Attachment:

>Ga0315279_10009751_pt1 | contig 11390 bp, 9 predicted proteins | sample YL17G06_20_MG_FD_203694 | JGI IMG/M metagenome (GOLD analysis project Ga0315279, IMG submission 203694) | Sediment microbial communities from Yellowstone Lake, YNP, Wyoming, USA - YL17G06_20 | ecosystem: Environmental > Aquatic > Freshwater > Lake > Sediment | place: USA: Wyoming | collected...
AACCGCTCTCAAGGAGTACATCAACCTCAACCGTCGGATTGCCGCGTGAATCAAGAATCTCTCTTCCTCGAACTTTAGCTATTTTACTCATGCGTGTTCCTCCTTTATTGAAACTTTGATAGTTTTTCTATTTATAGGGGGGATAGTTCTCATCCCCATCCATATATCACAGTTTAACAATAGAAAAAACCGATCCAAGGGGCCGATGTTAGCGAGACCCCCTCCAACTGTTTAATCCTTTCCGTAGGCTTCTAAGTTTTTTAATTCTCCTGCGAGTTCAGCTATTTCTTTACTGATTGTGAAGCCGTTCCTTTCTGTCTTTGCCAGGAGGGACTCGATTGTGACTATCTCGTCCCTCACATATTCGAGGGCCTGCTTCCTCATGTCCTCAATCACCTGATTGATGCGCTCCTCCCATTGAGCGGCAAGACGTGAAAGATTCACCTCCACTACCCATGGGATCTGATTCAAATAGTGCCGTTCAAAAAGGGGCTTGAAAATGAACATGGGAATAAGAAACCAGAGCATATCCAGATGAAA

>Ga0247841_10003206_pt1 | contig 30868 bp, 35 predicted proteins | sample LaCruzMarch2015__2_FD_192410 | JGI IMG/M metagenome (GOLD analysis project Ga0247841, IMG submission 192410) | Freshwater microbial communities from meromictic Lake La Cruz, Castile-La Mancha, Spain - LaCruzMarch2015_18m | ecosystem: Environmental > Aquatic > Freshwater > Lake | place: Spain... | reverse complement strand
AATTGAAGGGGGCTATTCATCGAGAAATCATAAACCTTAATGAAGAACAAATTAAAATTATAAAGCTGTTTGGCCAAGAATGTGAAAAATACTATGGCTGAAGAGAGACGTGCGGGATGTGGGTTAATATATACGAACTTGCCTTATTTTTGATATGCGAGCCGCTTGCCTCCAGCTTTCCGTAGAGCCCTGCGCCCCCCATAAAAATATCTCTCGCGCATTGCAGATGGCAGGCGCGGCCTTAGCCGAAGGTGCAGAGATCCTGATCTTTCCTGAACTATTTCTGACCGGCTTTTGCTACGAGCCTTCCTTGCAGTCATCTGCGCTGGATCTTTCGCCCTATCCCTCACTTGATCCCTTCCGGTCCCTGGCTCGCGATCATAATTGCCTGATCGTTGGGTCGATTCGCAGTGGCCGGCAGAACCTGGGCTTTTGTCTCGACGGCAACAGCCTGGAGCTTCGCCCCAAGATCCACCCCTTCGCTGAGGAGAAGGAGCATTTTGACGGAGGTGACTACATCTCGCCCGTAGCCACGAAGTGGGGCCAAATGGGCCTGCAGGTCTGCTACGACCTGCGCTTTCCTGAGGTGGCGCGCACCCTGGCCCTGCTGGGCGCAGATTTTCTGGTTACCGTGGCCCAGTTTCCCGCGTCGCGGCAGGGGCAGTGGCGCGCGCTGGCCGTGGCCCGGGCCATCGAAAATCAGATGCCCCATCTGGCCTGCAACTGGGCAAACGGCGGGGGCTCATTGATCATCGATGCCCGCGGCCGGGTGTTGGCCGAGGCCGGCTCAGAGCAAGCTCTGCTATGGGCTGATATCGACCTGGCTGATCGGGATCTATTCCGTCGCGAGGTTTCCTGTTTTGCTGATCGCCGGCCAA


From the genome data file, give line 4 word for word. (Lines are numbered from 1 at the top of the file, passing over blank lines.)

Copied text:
AATTGAAGGGGGCTATTCATCGAGAAATCATAAACCTTAATGAAGAACAAATTAAAATTATAAAGCTGTTTGGCCAAGAATGTGAAAAATACTATGGCTGAAGAGAGACGTGCGGGATGTGGGTTAATATATACGAACTTGCCTTATTTTTGATATGCGAGCCGCTTGCCTCCAGCTTTCCGTAGAGCCCTGCGCCCCCCATAAAAATATCTCTCGCGCATTGCAGATGGCAGGCGCGGCCTTAGCCGAAGGTGCAGAGATCCTGATCTTTCCTGAACTATTTCTGACCGGCTTTTGCTACGAGCCTTCCTTGCAGTCATCTGCGCTGGATCTTTCGCCCTATCCCTCACTTGATCCCTTCCGGTCCCTGGCTCGCGATCATAATTGCCTGATCGTTGGGTCGATTCGCAGTGGCCGGCAGAACCTGGGCTTTTGTCTCGACGGCAACAGCCTGGAGCTTCGCCCCAAGATCCACCCCTTCGCTGAGGAGAAGGAGCATTTTGACGGAGGTGACTACATCTCGCCCGTAGCCACGAAGTGGGGCCAAATGGGCCTGCAGGTCTGCTACGACCTGCGCTTTCCTGAGGTGGCGCGCACCCTGGCCCTGCTGGGCGCAGATTTTCTGGTTACCGTGGCCCAGTTTCCCGCGTCGCGGCAGGGGCAGTGGCGCGCGCTGGCCGTGGCCCGGGCCATCGAAAATCAGATGCCCCATCTGGCCTGCAACTGGGCAAACGGCGGGGGCTCATTGATCATCGATGCCCGCGGCCGGGTGTTGGCCGAGGCCGGCTCAGAGCAAGCTCTGCTATGGGCTGATATCGACCTGGCTGATCGGGATCTATTCCGTCGCGAGGTTTCCTGTTTTGCTGATCGCCGGCCAA